When the Affordable Care Act was passed, Congress also reauthorized the CHIP program. As a recent Health Affairs review reports, this was done “out of an abundance of caution.” CHIP is now funded through fiscal year 2015. If it is allowed to expire after that, in some respects it might not be a calamity: Most of the children insured through CHIP would qualify for plans offered in the health insurance exchanges.
There are still many reasons to be concerned about the end of CHIP, though. CHIP plans have an actuarial value of greater than 90 percent, making them much more generous than A.C.A. silver benchmark plans, with an actuarial value of 70 percent, meaning the plan covers 70 percent of health care costs. The increased cost-sharing families might encounter by moving to private plans might leave even more children underinsured. Deductibles, co-pays, coinsurance and even premiums are usually much lower in CHIP plans than in exchange plans.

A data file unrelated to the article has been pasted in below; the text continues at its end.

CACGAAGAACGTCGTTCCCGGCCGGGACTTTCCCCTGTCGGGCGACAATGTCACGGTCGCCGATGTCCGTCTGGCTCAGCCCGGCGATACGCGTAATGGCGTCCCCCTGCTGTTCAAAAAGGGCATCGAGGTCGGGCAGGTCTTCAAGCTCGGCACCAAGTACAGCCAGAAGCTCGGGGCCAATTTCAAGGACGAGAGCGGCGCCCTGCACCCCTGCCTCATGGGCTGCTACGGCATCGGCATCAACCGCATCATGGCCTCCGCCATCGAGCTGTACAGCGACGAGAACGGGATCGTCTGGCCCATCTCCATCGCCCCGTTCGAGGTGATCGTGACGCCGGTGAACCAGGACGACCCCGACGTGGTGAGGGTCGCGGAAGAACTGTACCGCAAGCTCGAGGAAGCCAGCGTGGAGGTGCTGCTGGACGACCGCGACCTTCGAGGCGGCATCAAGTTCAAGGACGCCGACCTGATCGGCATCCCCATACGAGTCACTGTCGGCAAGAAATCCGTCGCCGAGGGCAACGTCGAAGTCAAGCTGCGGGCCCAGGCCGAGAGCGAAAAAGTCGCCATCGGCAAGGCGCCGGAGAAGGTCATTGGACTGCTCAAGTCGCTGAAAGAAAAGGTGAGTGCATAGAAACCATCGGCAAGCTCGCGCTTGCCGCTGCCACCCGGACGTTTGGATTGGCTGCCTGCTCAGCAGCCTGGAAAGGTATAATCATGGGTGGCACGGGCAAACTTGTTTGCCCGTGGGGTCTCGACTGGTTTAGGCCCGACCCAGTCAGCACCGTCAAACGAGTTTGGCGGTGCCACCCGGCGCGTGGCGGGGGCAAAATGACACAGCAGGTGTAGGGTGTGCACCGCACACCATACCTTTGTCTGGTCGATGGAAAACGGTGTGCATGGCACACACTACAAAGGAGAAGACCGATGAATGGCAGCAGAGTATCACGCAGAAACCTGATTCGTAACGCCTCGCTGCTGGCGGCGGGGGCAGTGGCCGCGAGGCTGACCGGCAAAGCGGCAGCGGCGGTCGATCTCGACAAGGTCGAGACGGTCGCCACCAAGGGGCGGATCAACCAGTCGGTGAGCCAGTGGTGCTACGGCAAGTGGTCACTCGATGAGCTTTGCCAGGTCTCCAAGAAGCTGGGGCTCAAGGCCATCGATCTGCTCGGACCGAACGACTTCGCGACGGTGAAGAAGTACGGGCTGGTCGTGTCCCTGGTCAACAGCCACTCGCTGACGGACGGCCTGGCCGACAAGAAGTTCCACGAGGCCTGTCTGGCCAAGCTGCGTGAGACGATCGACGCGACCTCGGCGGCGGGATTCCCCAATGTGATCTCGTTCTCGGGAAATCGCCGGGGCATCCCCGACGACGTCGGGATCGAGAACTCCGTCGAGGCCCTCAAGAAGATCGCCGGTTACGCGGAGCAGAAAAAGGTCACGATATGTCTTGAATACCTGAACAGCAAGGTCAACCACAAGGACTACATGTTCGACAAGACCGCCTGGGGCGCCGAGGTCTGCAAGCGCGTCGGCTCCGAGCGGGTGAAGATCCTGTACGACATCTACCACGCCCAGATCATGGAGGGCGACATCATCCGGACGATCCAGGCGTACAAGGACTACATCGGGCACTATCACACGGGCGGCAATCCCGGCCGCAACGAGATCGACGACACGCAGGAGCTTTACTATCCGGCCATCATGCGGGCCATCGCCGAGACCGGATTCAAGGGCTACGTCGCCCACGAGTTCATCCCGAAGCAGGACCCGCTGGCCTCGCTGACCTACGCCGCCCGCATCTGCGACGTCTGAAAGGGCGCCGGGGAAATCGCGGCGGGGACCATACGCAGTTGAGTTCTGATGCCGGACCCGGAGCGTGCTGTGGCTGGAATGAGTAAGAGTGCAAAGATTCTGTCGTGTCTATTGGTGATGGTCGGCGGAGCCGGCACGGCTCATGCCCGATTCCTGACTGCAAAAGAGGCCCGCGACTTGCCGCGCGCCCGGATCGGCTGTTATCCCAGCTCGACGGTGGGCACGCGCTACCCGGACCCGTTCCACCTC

There’s also the “family glitch” to consider. The Affordable Care Act is written so that individuals who are offered adequate insurance through their jobs are not eligible for subsidies if they choose instead to buy plans from the exchanges. This is true even if the individual’s employer offers coverage only for the employee and not for the employee’s family. In that case, employees who want a family plan, or a plan for their child, must pay the full exchange price.